NBA Heat Check: Pounding the Pistons

John Scriffiny

Pounding the Pistons: How the “Hack-a-Shaq” strategy was taken to another level in the matchup between the Pistons and Rockets

Andre Drummond Free Throw
Andre Drummond is not a fluid shooter of the basketball.

The “Hack-a-Shaq” strategy has taken the NBA by storm in the past couple of years, as teams intentionally foul players on the floor who struggle at the free throw line. It originated when Lakers center Shaquille O’Neal played, as players simply could not stop him in the post and resorted to fouling him repeatedly.


The strategy has been repeated against players today, such as Deandre Jordan for the Clippers, Hassan Whiteside for the Heat, Dwight Howard for the Rockets, and, last night, Andre Drummond for the Pistons.

Although the Pistons ended up getting the win Wednesday, Drummond missed an NBA-record 23 free-throws. To put that into perspective, Steph Curry has missed 22 on the season. The Rockets went right into the strategy to start the second half, getting into the penalty (four fouls in a quarter results in two free throws on each resulting foul) in just nine seconds.

It worked for the Rockets, as Drummond went 5-16 from the line and Houston rallied in the third quarter after being down by nine to start the half. As you can see, Drummond can be a force when he isn’t bricking shots at the charity stripe. Fans want to see the dunks by Drummond, not the free throws. This begs the question, should the NBA ban Hack-a-Shaq?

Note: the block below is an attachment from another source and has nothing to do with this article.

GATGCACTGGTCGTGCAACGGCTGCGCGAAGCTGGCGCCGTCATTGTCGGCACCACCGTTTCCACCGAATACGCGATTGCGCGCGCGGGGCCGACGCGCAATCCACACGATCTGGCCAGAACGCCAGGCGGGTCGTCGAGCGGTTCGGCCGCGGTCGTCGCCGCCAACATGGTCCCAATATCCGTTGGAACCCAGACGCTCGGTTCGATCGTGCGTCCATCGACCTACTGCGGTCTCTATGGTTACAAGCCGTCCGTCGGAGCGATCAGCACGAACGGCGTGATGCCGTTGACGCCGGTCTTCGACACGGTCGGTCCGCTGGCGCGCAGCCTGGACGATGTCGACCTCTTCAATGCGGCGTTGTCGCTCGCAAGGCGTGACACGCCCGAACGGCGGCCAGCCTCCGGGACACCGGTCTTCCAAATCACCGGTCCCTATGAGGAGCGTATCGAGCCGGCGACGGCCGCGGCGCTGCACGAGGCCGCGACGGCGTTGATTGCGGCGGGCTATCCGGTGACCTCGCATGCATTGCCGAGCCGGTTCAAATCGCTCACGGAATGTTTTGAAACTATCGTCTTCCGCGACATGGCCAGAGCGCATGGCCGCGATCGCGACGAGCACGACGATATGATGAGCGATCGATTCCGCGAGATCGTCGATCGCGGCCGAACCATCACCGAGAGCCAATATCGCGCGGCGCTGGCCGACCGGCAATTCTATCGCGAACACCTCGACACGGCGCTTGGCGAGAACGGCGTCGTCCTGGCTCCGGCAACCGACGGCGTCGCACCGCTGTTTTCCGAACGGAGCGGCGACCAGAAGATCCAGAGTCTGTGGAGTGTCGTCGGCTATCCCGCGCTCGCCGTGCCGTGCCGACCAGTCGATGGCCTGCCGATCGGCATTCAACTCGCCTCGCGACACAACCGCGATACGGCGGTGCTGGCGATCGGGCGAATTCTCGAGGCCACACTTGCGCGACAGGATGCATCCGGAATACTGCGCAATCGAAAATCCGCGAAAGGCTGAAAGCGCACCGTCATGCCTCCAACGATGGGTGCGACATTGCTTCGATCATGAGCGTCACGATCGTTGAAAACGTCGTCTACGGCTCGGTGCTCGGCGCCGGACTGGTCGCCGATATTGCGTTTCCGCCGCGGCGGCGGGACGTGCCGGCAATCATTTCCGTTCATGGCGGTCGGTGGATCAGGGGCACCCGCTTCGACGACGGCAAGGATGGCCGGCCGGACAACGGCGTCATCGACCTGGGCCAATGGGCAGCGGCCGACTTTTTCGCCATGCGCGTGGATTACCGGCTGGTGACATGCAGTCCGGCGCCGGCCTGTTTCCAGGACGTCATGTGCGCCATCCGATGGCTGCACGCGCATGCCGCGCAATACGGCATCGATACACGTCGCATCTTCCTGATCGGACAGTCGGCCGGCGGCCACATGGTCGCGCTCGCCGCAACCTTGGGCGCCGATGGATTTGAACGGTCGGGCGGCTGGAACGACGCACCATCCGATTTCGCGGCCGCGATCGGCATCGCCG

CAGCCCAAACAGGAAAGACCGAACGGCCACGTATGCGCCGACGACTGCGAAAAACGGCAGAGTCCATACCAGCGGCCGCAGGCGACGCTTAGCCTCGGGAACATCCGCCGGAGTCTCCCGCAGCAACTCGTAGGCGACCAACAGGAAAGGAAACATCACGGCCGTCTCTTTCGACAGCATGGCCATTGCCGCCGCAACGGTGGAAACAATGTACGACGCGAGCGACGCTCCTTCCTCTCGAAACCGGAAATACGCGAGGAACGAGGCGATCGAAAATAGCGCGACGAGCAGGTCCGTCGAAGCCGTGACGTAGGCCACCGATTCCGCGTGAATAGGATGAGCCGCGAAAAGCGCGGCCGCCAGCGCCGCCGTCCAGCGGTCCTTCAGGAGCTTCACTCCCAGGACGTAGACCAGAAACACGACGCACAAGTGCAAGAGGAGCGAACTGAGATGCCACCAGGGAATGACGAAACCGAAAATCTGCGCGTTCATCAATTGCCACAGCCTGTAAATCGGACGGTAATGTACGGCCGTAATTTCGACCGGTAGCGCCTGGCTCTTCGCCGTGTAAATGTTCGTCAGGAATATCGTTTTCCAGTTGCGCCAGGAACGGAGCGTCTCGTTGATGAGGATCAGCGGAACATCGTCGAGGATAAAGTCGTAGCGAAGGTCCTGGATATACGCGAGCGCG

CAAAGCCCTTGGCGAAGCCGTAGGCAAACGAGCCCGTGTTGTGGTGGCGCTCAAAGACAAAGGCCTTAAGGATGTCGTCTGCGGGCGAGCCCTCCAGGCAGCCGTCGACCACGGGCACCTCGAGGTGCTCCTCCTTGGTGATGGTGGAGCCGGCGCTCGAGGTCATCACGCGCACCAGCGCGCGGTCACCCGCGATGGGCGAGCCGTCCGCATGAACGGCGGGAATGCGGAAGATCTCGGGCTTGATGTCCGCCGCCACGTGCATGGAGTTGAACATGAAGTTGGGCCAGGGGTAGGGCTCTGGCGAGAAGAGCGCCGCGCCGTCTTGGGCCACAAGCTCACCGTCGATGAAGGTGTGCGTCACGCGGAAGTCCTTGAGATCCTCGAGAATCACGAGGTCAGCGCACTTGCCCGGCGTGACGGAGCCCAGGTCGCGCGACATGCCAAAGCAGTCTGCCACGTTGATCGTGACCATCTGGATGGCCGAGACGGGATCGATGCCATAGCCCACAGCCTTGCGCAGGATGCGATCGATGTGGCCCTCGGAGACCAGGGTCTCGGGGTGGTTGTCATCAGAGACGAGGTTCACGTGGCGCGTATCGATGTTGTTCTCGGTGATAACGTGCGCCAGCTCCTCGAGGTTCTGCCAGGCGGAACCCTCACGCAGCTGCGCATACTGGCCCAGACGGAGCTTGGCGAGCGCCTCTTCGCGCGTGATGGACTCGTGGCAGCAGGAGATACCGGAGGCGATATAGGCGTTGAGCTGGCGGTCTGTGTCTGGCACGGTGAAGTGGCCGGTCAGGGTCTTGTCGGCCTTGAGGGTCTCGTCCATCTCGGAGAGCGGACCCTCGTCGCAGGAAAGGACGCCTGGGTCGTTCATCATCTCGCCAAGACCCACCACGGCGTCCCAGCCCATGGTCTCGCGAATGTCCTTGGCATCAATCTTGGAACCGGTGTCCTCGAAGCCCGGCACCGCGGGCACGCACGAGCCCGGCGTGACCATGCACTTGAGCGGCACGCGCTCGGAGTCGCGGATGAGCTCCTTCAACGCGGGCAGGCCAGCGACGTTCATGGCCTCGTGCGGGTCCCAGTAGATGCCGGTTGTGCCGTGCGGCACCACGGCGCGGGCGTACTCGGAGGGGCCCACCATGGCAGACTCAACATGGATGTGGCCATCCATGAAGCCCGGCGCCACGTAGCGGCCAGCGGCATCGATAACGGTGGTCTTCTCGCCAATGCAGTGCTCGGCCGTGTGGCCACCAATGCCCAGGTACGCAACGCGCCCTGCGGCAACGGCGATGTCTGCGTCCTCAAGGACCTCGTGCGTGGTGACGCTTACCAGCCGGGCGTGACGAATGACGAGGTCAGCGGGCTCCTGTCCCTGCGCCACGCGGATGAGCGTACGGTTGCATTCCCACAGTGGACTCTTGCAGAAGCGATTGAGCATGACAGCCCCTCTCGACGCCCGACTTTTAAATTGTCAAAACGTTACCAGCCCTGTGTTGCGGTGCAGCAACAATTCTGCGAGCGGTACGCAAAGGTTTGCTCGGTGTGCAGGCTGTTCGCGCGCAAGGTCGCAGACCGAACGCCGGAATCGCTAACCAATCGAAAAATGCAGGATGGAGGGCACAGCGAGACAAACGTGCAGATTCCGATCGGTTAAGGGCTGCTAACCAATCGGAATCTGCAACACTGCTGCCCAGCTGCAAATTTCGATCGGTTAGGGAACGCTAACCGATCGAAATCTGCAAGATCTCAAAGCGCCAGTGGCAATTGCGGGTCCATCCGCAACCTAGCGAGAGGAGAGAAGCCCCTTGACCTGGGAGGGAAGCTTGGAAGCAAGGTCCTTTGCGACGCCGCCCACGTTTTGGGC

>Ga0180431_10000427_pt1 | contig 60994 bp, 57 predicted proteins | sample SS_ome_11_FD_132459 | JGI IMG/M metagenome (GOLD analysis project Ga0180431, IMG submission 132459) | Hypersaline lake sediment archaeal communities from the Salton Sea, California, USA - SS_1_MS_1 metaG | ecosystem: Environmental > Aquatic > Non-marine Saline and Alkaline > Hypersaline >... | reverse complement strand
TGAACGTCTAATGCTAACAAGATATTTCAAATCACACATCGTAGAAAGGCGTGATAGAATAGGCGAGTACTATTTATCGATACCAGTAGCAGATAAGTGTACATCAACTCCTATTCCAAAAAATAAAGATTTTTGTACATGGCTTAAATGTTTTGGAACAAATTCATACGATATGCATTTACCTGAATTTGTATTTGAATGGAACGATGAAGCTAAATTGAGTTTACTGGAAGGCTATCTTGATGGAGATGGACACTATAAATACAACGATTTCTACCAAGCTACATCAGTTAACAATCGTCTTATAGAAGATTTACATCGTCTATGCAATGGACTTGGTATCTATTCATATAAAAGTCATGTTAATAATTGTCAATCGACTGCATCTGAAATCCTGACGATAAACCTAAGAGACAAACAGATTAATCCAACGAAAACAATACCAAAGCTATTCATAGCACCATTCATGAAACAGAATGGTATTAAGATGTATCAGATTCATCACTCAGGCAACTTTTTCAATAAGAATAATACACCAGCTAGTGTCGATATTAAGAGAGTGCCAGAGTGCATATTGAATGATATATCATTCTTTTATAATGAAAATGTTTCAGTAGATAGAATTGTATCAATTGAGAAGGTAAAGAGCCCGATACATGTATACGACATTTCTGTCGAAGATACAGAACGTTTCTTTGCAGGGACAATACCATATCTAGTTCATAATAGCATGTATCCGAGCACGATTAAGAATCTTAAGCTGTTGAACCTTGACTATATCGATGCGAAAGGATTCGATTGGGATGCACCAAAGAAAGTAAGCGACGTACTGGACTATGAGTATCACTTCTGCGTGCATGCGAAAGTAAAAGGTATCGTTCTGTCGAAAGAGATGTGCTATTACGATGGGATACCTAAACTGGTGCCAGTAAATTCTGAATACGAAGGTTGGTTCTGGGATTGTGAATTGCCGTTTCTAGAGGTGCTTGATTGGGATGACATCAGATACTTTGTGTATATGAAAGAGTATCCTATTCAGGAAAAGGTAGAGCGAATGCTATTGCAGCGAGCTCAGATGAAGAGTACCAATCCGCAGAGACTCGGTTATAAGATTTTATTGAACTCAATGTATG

The original Hack-a-Shaq

There has been a lot of talk about doing something to fix Hack-a-Shaq, but so far, Adam Silver and the folks over at the NBA headquarters haven’t done anything to stop it.

Some NBA talking heads have said that players should just fix their free throws. My argument against this is that if it were that easy, wouldn’t at least one of these infamous brickers have fixed it by now? For some, it’s just a mental thing that they just can’t get past. For others, sure, it might be a lack of effort on working on their free throws. But, I don’t think it’s just something that is going to go away any time soon.

My idea, something ESPN’s Zach Lowe and HBO’s Bill Simmons have mentioned on their podcasts, is why not decline the penalty?

In the NFL, if a team is penalizing in a way that is advantageous, the other team has the option to decline the yardage they would get from that penalty. This could be done in the NBA as well. If someone goes and hugs a poor free throw shooter, the team with said poor free throw shooter should be able to take the foul and the ball, but no free throws.

That way, if the other team continued this strategy, they would just foul out all their players. It would increase the flow of the game and create a better product, which is what the casual fans want, in my opinion. Either way, Adam Silver has a decision to make. ‘Cause that game was gross. 

Collegian NBA Blogger John Scriffiny can be reached online at